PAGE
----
When the 1971 season ended, DC-93 could no longer run as a 1969 model. For the 1972 season, White removed the wing and also the front fenders and nose cone, which were welded together. He dumped the front end sheet metal in the weeds behind his shop. He put a 1970 Charger front clip on the car and raced it, even though the back window was wrong. NASCAR might not have allowed that but USAC didn’t complain. He raced his “1970” Charger for a couple of years in USAC.


He completely reskinned the car as a 1973 Charger when the “1970″ could no longer run. The later year Chargers were a bit wider than the 1969 Charger, so he had to finesse the sheet metal to make it fit. After a few more years of racing, he parked DC-93 by his shop and left it.

A Chrysler technician named Greg Kwiatkowski was fascinated by Chrysler’s racing legacy and often asked his coworkers about their knowledge of the company’s history. He spoke with Rathgeb and others who had been instrumental in the field. One day, Rathgeb mentioned to Kwiatkowski that the “88” car at the NASCAR museum was not the 200 MPH engineering car.

Where was the real DC-93? He eventually heard that Householder had given it to Don White. Kwiatkowski called White, introduced himself, and asked if he knew what happened to the car. Of course he did; it was sitting right outside his shop.


White described the car to Kwiatkowski and told him how it was now configured as a 1973. It had been parked since 1976 but was not for sale. Kwiatkowski told him that was fine; he was happy to learn as much as he could about the car and that it survived. He stayed in touch with White and during one conversation, White asked Kwiatkowski what he thought the car was worth. Kwiatkowski said he had no idea but if White ever sold it, he’d be happy to buy it. How much did he think it was worth? White said – after noting that the car was still not for sale – $5,000. Kwiatkowski told him he thought it was a fair price and to keep him in mind. A few months later, White offered to sell him the car.

Kwiatkowski had no doubt the car was real but he realized he had no idea what the car looked like. He asked White if he would take some pictures of it for him. He sent down some disposable cameras and some money for postage so White could mail them back. Kwiatkowski told him to just take as many pictures as he could of it. A short while later White sent back the cameras, along with the change from the money Kwiatkowski had sent for postage. After developing the film it was clear: the car was in rough shape but it was the right car.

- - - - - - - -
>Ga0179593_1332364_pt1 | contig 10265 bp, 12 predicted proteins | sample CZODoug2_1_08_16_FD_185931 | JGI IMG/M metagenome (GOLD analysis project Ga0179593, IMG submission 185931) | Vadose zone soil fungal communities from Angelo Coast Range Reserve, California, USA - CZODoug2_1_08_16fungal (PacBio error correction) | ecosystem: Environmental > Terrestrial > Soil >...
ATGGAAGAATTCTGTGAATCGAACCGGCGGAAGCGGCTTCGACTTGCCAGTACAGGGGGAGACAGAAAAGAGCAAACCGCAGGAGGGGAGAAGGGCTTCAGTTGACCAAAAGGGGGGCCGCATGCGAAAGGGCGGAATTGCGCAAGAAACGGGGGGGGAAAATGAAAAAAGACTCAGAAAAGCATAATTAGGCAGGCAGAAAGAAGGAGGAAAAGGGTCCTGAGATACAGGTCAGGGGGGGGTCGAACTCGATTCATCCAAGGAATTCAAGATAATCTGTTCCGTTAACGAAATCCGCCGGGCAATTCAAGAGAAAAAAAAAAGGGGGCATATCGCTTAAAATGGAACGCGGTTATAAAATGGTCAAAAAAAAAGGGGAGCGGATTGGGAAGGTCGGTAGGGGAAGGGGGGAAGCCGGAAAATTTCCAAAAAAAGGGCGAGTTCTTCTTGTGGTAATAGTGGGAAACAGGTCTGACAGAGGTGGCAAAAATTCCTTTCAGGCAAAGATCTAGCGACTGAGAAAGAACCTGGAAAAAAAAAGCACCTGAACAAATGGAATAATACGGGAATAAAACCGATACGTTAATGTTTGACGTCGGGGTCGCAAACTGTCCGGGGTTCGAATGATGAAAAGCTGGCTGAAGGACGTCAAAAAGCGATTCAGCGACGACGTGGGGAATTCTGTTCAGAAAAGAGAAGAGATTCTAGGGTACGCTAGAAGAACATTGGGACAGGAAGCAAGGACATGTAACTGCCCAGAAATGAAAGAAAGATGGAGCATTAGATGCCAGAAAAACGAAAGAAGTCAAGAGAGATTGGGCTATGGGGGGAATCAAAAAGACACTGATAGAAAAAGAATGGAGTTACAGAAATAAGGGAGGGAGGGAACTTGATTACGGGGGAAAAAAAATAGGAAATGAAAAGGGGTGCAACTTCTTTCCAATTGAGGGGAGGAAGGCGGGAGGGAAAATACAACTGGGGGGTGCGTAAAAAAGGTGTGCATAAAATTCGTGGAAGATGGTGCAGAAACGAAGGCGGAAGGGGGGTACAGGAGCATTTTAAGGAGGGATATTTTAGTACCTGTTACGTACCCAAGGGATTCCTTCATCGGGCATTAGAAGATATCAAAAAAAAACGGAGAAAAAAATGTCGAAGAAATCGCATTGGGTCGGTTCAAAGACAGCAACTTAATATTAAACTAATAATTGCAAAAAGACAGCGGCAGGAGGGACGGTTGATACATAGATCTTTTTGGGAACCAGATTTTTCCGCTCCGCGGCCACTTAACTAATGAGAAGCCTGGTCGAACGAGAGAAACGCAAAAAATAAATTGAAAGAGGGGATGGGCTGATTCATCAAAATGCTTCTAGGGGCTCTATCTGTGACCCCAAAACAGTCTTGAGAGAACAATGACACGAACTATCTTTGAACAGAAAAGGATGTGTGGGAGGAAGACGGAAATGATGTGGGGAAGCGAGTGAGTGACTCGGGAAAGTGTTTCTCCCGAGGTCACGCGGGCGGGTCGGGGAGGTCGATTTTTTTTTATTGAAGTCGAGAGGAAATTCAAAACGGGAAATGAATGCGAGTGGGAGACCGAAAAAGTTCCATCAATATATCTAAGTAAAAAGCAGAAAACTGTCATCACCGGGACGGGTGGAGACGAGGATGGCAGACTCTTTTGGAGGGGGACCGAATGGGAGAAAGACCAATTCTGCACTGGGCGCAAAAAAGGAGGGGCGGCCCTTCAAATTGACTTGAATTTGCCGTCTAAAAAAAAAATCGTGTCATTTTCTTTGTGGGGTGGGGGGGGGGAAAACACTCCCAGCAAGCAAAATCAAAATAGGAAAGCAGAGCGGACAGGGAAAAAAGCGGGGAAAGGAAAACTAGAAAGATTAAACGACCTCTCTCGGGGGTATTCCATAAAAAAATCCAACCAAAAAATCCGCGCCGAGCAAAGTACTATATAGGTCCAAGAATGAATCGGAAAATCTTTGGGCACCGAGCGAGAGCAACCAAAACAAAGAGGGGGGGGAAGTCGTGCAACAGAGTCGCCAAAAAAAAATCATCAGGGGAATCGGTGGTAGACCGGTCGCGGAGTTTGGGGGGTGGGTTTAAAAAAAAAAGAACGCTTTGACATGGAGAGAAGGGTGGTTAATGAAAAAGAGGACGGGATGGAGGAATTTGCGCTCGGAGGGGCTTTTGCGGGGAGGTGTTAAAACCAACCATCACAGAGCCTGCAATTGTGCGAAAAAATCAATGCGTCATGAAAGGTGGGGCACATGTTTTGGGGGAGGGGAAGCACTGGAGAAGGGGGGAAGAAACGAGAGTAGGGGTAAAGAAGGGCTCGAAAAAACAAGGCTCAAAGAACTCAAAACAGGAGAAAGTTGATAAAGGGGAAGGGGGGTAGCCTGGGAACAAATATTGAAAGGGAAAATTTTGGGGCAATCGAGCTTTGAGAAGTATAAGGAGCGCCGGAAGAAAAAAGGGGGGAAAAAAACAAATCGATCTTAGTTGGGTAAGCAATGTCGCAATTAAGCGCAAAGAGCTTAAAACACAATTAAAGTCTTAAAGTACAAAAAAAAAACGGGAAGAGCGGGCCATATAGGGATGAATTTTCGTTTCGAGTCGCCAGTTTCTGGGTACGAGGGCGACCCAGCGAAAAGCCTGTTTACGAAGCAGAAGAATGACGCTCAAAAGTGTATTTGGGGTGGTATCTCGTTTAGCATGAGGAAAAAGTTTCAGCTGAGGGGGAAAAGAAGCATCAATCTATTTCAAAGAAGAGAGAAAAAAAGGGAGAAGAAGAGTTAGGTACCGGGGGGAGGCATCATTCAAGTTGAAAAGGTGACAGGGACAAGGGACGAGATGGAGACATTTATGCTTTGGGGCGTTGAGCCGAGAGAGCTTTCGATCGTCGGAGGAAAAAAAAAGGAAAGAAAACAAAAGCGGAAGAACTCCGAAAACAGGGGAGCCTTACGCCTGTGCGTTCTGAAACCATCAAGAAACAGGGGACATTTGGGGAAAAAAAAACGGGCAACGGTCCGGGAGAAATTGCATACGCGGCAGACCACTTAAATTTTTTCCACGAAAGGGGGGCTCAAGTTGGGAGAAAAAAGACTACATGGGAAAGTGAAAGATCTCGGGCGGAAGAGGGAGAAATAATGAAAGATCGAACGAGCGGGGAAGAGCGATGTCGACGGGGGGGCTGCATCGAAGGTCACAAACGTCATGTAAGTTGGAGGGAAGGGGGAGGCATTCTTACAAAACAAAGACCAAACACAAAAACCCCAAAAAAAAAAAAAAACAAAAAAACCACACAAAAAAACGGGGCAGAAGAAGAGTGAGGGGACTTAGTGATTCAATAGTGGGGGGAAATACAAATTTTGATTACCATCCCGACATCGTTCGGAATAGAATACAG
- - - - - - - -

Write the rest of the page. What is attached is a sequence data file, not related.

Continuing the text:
Rathgeb had given him photos from the 200 MPH run and Kwiatkowski scrutinized them alongside the pics he’d gotten from White. Key details matched. The main hoop of the roll bar had flaking paint, underneath was blue paint. Kwiatkowski called White back and said they had a deal. He offered to send him a deposit even though White said it wasn’t necessary. He sent a money order for $500 and began making arrangements to get the car.

When he got to White’s Iowa shop three weeks later, White told him that another person had come by shortly after they had struck their deal and offered him $10,000 for it. Don told the man the car was already sold. The car was in rough shape from sitting outside. It was 1998 and the car had been outside for more than twenty years.

Kwiatkowski asked White if he had any of the old parts for the car. White suggested checking the woods out back. There, he found the front clip. The fenders and nose cone were welded together and now plants were growing up around them. It took four men to haul it out. It was awkward and heavy, more so because animals had stuffed the nose cone full of nesting material.


Kwiatkowski trailered the car back to Michigan and began the long task of dismantling and restoring the car. In 2001, the Aerowarriors held a reunion for winged car enthusiasts in Auburn Hills, Michigan. Kwiatkowski attended as did Rathgeb, Pointer, George Wallace and a few others who had worked on the program. He invited the men to his garage to see DC-93. There, they saw the car dismantled – the 1973 body panels were removed – but they recognized it. Wright recognized the hole he had cut in the dash for his instrumentation.


George Wallace was kind enough to draft a letter of authenticity for Kwiatkowski. Although all of the men positively identified the car, Wallace was a good candidate for the letter. He had been at Talladega to see Glotzbach qualify the car and then at the track when Baker broke 200 MPH. He also spent time inside the car as a passenger, sitting on the floor and writing notes while clinging to the roll cage as the car ran at speed on various tracks.

Kwiatkowski is now in the process of a full restoration of the car to its configuration as it was on the day it broke the 200 MPH mark at Talladega. He has even located an engine which can be documented as having been used at one time in the car during its time with Chrysler. Meanwhile, NASCAR still has DC-74 in its collection. It is still painted blue.


Follow the author on Twitter: @stevelehto

Hear the author’s podcast on iTunes: Lehto’s Law

Steve Lehto wrote Dodge Daytona & Plymouth Superbird: Design, Development, Production and Competitionfrom which this was excerpted.